The number of new COVID-19 infections reported in Ontario jumped above 3,400 today after falling below 3,000 for the past two days but virus-related hospitalizations still appear to be on the decline.

Ontario is reporting 3,424 new cases of the disease caused by the novel coronavirus today, up from 2,941 on Wednesday and 2,791 on Tuesday.

But the rolling seven-day average of daily cases continues to trend downward week-over-week. The average number of new infections each day in Ontario now stands at 3,369, down from 3,810 last Thursday and 4,176 two weeks ago.

Ontario's active caseload also dipped to 34,377 today, down from 38,438 lab-confirmed cases last week.

According to the Ministry of Health, 54,118 tests were processed over the last 24 hours, bringing the provincewide positivity rate to 6.8 per cent, down from 7.6 per cent last week.

With 26 new virus-related deaths confirmed today, the average daily death toll in Ontario is now 26, three fewer than the average reported seven days ago.

Dr. Barbara Yaffe, Ontario’s associate chief medical officer of health, said the province is starting to see some encouraging signs that case numbers are coming down.

“Although today’s numbers are up compared to the previous two days, we are seeing some early signs of improvement. The public health measures are having some effect as is the continue vaccination rollout,” she said.

The province is also reporting that there are now 1,964 COVID-19 patients receiving treatment at Ontario hospitals, down from 2,248 last week. Ontario also saw a slight decrease in the number of COVID-19 patients in intensive care week-over-week.

Information released by individual public health units indicates that there are 2,558 people with COVID-19 in hospital.

The Ministry of Health says there are 877 COVID-19 patients currently in the ICU, down from 884 one week ago.

“While we have seen some improvement, it wasn’t very long ago that we were seeing daily numbers in the 4000s and while we are seeing some reduction in the number of people in hospital and ICU, those numbers are still far too high,” Yaffe added.

She urged people not to gather over the Mother’s Day weekend again this year.

“If Ontario is to end our third pandemic wave and avoid a fourth wave, we must continue to drive transmission down. This will require our continued commitment to those public health measure that we know work,” she said.

“So yes this means that if you don’t live with your mother, I’m sitting here asking Ontarians to celebrate Mother’s Day virtually this weekend. The virus is still spreading.”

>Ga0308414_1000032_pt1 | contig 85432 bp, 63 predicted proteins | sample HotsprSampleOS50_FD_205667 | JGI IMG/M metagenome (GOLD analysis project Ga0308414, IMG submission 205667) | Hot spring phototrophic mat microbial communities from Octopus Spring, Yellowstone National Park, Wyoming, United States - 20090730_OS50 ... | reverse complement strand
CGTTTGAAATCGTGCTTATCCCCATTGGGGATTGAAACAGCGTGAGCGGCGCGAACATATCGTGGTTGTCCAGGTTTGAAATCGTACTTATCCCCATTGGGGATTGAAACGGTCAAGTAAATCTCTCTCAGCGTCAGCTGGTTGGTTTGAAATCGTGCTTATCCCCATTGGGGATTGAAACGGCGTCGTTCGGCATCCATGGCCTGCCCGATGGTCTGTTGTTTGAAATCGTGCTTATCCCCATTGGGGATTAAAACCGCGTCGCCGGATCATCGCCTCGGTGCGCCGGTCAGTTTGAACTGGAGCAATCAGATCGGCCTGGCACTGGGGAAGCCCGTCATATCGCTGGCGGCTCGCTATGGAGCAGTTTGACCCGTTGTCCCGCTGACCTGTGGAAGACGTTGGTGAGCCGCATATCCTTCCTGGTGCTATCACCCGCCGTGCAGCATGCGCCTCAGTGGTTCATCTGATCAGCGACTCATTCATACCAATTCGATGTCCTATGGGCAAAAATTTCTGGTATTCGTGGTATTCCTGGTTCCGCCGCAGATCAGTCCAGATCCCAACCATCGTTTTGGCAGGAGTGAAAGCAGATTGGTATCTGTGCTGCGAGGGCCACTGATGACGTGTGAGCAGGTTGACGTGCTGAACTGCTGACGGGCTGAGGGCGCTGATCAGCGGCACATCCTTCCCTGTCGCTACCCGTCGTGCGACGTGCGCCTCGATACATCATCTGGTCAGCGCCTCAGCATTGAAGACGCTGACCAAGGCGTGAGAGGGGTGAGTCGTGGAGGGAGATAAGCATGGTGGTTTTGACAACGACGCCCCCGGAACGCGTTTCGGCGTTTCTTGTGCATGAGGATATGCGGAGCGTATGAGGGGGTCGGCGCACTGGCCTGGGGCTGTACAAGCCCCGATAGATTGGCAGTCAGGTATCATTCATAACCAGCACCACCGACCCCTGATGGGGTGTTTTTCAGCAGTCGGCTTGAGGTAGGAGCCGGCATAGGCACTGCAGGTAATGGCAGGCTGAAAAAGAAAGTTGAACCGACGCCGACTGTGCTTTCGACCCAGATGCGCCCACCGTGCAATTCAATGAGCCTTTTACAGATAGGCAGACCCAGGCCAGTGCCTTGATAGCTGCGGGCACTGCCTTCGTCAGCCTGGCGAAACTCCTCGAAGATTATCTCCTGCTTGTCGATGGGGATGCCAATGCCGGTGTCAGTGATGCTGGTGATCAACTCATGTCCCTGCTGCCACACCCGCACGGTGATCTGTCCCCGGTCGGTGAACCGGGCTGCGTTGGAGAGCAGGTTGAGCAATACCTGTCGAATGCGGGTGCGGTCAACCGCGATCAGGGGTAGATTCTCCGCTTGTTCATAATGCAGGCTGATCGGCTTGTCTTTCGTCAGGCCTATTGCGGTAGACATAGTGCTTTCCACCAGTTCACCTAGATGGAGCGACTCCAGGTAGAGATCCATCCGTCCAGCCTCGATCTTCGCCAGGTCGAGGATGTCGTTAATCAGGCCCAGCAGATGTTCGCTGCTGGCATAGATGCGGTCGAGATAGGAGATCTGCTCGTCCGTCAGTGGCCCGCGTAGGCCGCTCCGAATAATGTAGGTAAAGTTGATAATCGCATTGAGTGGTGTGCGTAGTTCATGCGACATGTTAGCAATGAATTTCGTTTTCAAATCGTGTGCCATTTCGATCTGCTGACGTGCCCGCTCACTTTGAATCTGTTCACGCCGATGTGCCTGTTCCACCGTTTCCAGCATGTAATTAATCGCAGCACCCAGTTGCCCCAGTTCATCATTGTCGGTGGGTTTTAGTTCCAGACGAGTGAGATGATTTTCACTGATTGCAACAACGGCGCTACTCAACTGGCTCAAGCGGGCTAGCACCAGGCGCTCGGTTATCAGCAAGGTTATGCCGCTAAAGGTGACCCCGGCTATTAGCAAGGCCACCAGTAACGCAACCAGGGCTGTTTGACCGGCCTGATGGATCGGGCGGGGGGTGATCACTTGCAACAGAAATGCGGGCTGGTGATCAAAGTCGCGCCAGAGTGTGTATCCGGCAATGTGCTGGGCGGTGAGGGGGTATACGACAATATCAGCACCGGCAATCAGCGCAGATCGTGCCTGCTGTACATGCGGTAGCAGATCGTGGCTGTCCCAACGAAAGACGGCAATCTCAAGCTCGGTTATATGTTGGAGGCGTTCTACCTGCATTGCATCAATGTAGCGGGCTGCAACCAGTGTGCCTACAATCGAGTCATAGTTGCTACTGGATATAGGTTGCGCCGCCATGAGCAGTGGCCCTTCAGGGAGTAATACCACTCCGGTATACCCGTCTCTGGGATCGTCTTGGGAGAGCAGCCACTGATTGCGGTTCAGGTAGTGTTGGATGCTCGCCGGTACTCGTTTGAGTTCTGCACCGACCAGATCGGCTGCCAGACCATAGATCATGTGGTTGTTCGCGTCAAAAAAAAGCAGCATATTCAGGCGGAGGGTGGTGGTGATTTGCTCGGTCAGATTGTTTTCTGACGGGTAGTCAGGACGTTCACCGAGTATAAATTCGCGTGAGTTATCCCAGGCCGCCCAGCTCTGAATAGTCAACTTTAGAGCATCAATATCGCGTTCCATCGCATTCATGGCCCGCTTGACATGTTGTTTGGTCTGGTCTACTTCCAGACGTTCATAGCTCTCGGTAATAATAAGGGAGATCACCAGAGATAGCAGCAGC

When asked if some public health restrictions would be lifted later this month, Yaffe said she would be "surprised" to see a significant reopening in the next few weeks.

"Of course there are active discussions around what to do in terms of what are the thresholds that should be considered for any loosening of restrictions and we don’t know yet but I would say given that the number of cases is so high still, the number of hospitalizations and ICU overload and so on, I would be surprised if things open up at the end of May," she said.

"They may open partially. Certainly we don’t want to open up prematurely and end up with a fourth wave. That is the last thing we need. I think people should remember to follow public health measures, even if you’ve been vaccinated... Remember that it is safer to be outdoors for activity than indoors if you are going to be with other people."

Of the new cases logged today, 958 are in Toronto, 900 are in Peel Region, 291 are in York Region, 175 are in Durham Region and 155 are in Hamilton.

Ontario has now administered more than 5.7 million doses of a COVID-19 vaccine.

Earlier this week, officials said thanks to consistent, increased supply of the Pfizer-BioNTech COVID-19 vaccine, about 65 per cent of all Ontario adults should receive their first shot by the end of the month.

For a two-week period, the province has opted to send 50 per cent of all incoming doses to hot spot communities in an effort to vaccinate those who are most at-risk of infection.

Experts have said that diverting doses to hot spot neighbourhoods will drive down overall case counts, hospitalizations and deaths in the province but many have said the strategy should be extended beyond the planned two-week period. Ontario intends to return to per capita distribution on the week of May 17, officials have confirmed.

On Wednesday, Canada became the first country in the world to approve the Pfizer COVID-19 vaccine for use in children over the age of 12 but Dr. Isaac Bogoch, a member of Ontario's vaccine distribution task force, said it may be some time before the province begins to inoculate younger members of the population.

"I don't think we are actually going to start to get needles into arms probably until June, July because we still have a lot of people clearly that still need a first dose," he said.

Bogoch said the approval of a vaccine for more age groups is "good news all around."

"You can create safer schools, create safer activities for young adults and it just helps reduce community transmission," he said.

The numbers used in this story are found in the Ontario Ministry of Health's COVID-19 Daily Epidemiologic Summary. The number of cases for any city or region may differ slightly from what is reported by the province, because local units report figures at different times.